Israel began a somber day of tribute to the victims of the Nazi Holocaust at sundown tonight amid sharp criticism of President Reagan's decision to visit a World War II German military cemetery during his trip to West Germany next month.

The critics, including the speaker of Israel's parliament, Shlomo Hillel, said the announcement yesterday of Reagan's subsequent decision also to visit the site of a concentration camp in Germany was not an acceptable compromise in the controversy that has erupted over the president's itinerary.

"There is no room for symmetry, especially in the era of forgetfulness that has broken out in the world now," Hillel said in a statement at the opening of a special session of parliament, or Knesset, called to deal with economic legislation.

Other parliament members echoed this theme in a series of statements critical of Reagan, who originally said he had decided not a visit Dachau, then anounced yesterday that he would visit a concentration camp to be selected later.

One member of parliament, Haike Grossman, herself a Holocaust survivor, later told an interviewer that if Reagan intended his visit to a concentration camp as a way to "balance" his participation in a wreath-laying ceremony at the German military cemetery, which includes the graves of members of the elite Nazi SS unit, Israel should tell him, "don't go to Dachau because there is no balance."

"How can he make a balance between the soldiers of the SS and the victims?" Grossman said. "It's not the same story."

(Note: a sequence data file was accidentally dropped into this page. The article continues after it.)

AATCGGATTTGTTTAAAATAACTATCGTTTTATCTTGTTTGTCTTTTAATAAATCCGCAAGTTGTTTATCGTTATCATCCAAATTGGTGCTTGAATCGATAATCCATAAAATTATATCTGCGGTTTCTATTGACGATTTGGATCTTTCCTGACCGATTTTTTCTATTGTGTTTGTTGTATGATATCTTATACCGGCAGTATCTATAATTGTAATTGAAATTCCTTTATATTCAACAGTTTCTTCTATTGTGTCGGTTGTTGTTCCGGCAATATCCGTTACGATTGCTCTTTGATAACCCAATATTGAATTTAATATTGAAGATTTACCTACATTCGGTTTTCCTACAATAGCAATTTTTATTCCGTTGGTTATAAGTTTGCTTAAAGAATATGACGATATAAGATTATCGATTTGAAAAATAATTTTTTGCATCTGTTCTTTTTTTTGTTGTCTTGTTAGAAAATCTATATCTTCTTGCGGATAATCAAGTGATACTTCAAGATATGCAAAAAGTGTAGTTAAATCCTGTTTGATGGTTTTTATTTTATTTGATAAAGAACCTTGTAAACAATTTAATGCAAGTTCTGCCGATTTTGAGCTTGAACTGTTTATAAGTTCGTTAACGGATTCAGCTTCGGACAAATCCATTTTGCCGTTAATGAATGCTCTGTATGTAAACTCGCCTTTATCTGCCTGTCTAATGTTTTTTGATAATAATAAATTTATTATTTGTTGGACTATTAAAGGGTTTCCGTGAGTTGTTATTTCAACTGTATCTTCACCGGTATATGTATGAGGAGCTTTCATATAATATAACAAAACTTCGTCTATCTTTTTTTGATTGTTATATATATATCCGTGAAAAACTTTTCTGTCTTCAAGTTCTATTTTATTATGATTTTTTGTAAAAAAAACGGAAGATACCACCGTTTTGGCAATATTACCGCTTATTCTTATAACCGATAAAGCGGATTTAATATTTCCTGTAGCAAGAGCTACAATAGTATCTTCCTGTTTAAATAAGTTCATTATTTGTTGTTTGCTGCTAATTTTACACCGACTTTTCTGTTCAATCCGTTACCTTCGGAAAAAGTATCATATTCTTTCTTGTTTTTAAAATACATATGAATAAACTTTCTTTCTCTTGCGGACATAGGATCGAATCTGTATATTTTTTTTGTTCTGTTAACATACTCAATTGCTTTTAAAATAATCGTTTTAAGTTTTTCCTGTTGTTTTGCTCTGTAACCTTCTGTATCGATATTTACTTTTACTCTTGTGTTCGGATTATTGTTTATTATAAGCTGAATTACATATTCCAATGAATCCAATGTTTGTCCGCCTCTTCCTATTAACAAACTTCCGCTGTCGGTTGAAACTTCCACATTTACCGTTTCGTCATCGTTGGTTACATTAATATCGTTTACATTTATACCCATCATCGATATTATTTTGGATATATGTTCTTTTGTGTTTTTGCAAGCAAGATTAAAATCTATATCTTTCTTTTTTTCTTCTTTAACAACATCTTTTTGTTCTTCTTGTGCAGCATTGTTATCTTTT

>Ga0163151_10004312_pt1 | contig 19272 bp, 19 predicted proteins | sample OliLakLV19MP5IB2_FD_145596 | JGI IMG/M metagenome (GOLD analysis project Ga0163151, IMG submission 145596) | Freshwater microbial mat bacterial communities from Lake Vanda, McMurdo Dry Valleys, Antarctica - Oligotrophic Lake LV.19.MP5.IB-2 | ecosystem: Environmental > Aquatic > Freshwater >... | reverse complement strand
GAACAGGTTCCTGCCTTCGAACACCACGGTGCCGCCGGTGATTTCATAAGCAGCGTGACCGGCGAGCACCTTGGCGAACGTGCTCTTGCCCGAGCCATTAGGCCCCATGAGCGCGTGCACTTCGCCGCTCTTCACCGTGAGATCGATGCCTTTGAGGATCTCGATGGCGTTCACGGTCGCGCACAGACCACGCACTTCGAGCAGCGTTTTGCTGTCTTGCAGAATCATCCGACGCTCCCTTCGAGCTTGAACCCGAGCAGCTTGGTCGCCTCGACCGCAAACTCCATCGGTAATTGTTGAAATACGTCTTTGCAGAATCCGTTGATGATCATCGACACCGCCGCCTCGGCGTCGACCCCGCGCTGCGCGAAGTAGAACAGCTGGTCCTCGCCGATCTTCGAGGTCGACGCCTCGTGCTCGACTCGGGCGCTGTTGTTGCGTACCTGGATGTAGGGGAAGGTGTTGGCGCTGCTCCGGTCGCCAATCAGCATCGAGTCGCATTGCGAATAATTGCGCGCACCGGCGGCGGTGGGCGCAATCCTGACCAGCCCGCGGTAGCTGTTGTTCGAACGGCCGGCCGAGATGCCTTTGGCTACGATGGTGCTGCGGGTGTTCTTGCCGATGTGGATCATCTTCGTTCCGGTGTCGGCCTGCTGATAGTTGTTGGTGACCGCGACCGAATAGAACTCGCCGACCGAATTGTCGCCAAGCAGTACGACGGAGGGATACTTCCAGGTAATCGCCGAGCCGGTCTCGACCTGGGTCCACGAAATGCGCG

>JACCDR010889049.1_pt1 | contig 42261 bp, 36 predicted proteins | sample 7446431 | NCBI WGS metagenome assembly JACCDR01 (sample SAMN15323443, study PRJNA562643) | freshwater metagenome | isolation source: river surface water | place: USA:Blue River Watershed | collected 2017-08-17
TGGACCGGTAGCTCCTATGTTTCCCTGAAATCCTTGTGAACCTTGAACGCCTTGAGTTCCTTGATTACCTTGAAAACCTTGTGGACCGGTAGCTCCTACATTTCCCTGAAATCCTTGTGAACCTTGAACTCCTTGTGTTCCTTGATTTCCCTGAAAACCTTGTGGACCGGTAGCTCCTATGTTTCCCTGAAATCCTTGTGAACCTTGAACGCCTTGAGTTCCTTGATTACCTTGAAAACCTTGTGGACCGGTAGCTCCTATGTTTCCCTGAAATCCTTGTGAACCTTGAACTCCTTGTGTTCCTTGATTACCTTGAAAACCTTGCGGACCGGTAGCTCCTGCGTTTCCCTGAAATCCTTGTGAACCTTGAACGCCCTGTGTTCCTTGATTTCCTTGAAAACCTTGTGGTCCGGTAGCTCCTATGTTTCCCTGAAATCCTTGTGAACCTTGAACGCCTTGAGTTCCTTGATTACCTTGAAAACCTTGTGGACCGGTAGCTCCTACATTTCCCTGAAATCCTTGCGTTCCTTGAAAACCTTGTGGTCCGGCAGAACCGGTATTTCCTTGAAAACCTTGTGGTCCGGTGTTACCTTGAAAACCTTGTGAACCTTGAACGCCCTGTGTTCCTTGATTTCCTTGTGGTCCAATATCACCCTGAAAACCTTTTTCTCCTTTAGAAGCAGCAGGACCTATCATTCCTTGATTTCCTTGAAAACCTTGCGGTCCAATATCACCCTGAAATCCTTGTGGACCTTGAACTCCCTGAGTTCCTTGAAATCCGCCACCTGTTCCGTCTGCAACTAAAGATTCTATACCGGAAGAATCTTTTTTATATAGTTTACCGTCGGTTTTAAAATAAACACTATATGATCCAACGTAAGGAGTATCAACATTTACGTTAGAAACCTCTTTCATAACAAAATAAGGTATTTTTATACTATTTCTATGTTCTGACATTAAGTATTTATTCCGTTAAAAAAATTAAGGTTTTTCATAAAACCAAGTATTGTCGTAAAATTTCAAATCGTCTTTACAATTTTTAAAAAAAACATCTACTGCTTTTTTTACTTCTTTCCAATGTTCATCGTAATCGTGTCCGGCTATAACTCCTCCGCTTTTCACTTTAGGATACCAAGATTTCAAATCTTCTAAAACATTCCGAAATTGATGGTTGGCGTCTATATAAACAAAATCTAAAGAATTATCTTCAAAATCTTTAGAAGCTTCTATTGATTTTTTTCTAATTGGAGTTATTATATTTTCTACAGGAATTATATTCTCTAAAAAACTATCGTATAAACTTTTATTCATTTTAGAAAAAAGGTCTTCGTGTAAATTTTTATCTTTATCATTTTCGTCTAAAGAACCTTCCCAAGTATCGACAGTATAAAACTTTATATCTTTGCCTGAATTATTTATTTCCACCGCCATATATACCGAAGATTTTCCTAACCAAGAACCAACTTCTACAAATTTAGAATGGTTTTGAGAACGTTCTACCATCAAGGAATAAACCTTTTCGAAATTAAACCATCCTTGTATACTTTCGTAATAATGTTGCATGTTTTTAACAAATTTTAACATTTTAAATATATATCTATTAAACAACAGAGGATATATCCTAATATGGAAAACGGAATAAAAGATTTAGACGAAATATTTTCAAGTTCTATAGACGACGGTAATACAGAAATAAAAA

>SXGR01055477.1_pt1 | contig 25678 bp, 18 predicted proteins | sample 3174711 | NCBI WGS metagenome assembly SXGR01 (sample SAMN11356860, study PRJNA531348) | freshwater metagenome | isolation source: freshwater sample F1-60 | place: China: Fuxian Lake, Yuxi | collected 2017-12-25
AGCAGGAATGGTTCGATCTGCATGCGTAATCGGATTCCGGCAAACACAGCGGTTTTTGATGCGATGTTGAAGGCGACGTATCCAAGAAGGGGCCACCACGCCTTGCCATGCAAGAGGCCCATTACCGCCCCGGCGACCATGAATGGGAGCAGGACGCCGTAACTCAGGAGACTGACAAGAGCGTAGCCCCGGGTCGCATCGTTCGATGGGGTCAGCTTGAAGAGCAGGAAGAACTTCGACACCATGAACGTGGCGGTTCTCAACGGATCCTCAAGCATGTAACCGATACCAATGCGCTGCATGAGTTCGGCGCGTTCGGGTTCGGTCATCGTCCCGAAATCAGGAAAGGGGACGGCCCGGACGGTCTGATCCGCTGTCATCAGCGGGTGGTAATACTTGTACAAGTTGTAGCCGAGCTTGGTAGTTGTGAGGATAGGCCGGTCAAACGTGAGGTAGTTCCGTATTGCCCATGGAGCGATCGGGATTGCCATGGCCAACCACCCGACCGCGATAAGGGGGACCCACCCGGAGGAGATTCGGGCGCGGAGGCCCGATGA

Asked if she thought Reagan was seeking to "give absolution" for the Nazi war crimes against millions of Jews and others, Grossman replied, "Yes, I'm sure."

The controversy, which has received heavy news coverage and critical editorial comments in the Israeli press, coincided with Israel's annual observance of Heroes and Martyrs Memorial Day, a tribute to the Holocaust victims. Following the Jewish tradition, the observance began at sundown tonight and will conclude at sundown on Thursday.

The main ceremony was held tonight at Yad Vashem, the memorial center to the Holocaust at the western edge of Jerusalem. It was attended by a number of public officials, including Prime Minister Shimon Peres and President Chaim Herzog.

An aide to Peres said today that the prime minister had made no comment on the Reagan trip controversy. In his remarks at Yad Vashem tonight the prime minister did not refer to it directly. But Peres, in an indirect reference to the White House handling of Reagan's trip plans, recalled that few people sought to aid the Jews during the Holocaust, and added: "These harsh things must be said, especially today when the cultured peoples of the world commemorate the 40th year since the defeat of fascism and Nazism. For they are trying to remember the war but to bury the memory of the Holocaust.

"Reconciliation in the present is fine between British and Germans, French and Italians, Americans and Japanese. But we should not make peace with the past, with the wickedness, with Satan. There is no room for salving the conscience."